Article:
Travel: A day trip to Tacoma via train

Departing from the Edmonds Amtrak station. (Photos by Kevin O’Keeffe)

My wife and I just combined the gift of our recent leap day with the need to save my Amtrak points before an upcoming deadline. Rail travel options are generally sparser in the Western U.S., but Seattle (and Edmonds) have a relatively rich supply of choices. (See a previous piece – “Three Bridges South, Three Tunnels East” for a slice of our local rail history.) Thanks to spending five years as a National Park volunteer on Amtrak, and many personal trips, I have taken the Coast Starlight as far south as San Jose (so I do know “the way to” that destination!). I have taken the Empire Builder east to ski in Whitefish, and even beyond Glacier Park to a turnaround at Havre, Montana.  A more exotic destination was two winter trips to the whistlestop of Essex, Montana and staying at the Isaac Walton loge.

With the regional Cascades trains, I have often gone south to Portland and a few times north to Vancouver. All such rail travels came to a halt with COVID for more than three years, so we were way overdue for enjoying rail travel. While air travel may be a necessity at times, riding the rails is actually generally a comfortable pleasure .

Estuary reclamation at Seattle’s Golden Gardens.

Because of time constraints, we’d have to employ a short getaway in time and distance. North to Bellingham. East to Leavenworth/Wenatchee? Well, when I was considerably younger, and Amtrak was a client, I got them to let a friend and I to put our bikes in the aisle of a mostly empty car and we did a turnaround trip to Washington’s often under-appreciated “second city” — Tacoma — for a ride around the peninsula. I’m now long retired from biking, but the current schedule is suited for a less-active getaway from the Edmonds Amtrak station. The 517 train departs to the south at 11 a.m. and gets to the Tacoma Dome station at 12:55 p.m. The return 518 Cascade train leaves at 4:47 p.m. and returns at 6:27 p.m., so at this time of year, after sunset. Our round-trip senior coach fare was only $50.40 for both.

Using taxis or ride shares, more distant parts of Tacoma, such as the Point Defiance Zoo and Aquarium, could have been visited, but this was a wet and cold day. Plus there now is the remarkable option to take the short Link streetcar route to Tacoma’s Union Station stop. (Years back, the Amtrak station was relocated from that vintage building — now the Washington State History Museum — to the newly built Tacoma Dome Station. This probably was in conjunction with the later unfortunate choice to save travel time to Portland by discontinuing the scenic route around the peninsula and past the Narrows Bridge — a real loss. Anyway, we weren’t going farther south this trip.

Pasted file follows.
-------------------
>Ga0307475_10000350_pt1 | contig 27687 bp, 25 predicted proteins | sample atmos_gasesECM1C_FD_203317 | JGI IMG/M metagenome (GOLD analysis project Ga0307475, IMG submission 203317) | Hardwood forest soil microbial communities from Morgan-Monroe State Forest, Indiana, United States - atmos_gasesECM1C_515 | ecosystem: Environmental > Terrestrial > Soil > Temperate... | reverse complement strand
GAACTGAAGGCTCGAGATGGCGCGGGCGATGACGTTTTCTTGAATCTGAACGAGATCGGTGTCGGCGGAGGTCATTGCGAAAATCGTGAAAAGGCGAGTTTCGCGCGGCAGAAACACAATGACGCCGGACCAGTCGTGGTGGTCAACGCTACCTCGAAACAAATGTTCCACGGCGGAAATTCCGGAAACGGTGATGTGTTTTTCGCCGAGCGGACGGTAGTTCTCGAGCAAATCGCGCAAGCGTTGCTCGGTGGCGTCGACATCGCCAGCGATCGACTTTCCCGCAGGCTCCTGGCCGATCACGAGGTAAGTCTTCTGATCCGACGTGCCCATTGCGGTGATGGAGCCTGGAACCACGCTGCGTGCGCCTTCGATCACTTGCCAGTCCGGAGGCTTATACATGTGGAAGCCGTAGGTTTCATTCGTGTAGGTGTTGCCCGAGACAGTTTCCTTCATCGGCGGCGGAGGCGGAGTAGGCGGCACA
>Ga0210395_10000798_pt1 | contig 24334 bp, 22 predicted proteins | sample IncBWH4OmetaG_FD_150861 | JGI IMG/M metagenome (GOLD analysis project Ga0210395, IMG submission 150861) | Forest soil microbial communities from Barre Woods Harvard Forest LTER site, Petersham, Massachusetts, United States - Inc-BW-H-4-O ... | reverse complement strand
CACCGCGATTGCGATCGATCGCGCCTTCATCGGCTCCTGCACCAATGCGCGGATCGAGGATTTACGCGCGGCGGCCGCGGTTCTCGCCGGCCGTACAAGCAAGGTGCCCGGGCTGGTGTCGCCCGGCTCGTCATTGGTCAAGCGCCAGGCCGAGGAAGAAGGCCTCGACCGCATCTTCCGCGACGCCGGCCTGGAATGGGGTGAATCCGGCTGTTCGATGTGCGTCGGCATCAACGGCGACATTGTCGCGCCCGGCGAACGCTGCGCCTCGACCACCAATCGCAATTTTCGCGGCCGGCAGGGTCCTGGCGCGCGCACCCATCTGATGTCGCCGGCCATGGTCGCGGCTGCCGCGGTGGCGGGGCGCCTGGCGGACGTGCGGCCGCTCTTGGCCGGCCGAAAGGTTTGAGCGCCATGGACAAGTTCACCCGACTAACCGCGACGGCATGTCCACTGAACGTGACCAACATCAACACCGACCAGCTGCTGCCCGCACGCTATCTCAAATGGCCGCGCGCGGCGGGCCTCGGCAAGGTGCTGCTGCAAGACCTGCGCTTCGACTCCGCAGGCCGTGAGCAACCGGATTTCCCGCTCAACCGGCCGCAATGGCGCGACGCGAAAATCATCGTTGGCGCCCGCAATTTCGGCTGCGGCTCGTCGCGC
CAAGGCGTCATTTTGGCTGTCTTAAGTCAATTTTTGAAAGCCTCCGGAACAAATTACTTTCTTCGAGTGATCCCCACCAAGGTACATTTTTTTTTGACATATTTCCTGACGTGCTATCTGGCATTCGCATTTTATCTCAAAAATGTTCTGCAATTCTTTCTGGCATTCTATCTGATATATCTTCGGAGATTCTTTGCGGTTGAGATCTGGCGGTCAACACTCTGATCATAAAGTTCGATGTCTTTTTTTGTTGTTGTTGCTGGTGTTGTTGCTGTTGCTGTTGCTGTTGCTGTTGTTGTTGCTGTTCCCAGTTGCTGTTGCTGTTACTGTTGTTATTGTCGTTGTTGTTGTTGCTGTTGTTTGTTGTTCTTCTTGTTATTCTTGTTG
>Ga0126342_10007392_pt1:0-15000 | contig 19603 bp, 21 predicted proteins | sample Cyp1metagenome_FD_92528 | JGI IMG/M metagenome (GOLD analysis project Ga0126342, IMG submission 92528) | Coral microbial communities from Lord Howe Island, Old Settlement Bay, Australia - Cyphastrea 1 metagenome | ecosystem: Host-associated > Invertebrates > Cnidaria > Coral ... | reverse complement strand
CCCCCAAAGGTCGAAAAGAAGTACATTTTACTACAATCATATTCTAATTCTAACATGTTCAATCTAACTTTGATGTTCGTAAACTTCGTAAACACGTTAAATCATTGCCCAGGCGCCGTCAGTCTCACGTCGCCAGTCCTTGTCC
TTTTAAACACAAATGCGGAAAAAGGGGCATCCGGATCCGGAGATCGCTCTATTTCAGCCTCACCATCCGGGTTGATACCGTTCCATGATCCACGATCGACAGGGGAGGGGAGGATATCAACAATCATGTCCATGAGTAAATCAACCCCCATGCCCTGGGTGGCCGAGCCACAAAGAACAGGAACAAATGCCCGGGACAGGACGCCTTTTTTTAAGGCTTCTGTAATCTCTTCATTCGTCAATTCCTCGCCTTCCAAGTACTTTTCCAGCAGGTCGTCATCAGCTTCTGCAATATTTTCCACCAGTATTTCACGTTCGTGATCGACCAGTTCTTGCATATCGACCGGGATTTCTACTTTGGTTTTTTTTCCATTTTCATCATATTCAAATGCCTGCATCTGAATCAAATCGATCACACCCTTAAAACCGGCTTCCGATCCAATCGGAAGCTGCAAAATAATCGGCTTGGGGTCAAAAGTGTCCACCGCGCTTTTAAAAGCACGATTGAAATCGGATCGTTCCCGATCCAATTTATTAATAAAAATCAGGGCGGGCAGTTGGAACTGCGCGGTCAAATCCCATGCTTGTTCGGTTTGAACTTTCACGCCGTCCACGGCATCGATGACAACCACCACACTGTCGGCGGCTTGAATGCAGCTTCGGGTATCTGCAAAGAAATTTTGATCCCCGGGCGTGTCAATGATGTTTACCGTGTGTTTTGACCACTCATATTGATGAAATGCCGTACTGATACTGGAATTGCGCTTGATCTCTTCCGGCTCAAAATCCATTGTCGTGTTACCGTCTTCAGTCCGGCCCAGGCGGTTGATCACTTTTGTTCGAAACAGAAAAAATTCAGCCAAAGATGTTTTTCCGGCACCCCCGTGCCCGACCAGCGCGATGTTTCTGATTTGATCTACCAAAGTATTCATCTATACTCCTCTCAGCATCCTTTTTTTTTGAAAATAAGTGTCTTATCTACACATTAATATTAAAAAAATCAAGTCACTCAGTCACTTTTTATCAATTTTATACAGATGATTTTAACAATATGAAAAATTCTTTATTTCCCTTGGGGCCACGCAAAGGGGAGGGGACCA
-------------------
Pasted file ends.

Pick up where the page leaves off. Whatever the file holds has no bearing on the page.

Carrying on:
Tacoma Art Museum
Some of the Chihuly pieces on display at the Tacoma Art Museum.

We could have visited the state history museum, with its giant model railroad layout, or the nearby Museum of Glass, but chose instead the Tacoma Art Museum or TAM. It’s much larger and perhaps bolder than Edmonds‘ Cascadia Art Museum and includes quite a few Chihuly glass pieces. Most works were contemporary and abstract, but there was a surprising small display of impressionist works, including Morisot and Degas. The 90 minutes we spent inside were well worth the senior admission price of $15. There’s a gift shop and a cafe available. While Amtrak trains have a canteen car, we checked out Tim’s Kitchen in Tacoma, which definitely “did chicken right.”

So the destination proved worthwhile, but what about the journey itself? Well, for me, re-experiencing any view rolling by was enough, especially as accompanied by the familiar constant jostling and the frequent long-long-short-long alerts of the horns. Unfortunately, the “clickety-clack” has vanished with the modern seamless rails.

A view of Seattle’s Salmon Bay.
The backside of Seattle’s Lumen Field and WaMu Theater.

I’ve often stated that rail travel “uncovers the backside” of developed America, along with views of natural scenery. Except for the shoreline between Edmonds and the Seattle Ship Canal, and short glimpses of the Duwamish and Puyallup Rivers, this isn’t the most scenic of Amtrak segments. Nevertheless, the industrial truck lots, abandoned cars, homeless camps and the widespread graffiti still catch the eyes, with interspersed interim stations, sports stadiums, a racetrack and many stately vintage houses. Remember, the overall novelty of this mode of travel will sustain your journey, and at the right time of year you will be rewarded with a special view of the mountains and the sunset as you return to Edmonds.

— By Kevin O’Keeffe

Author Kevin O’Keeffe lives in Edmonds

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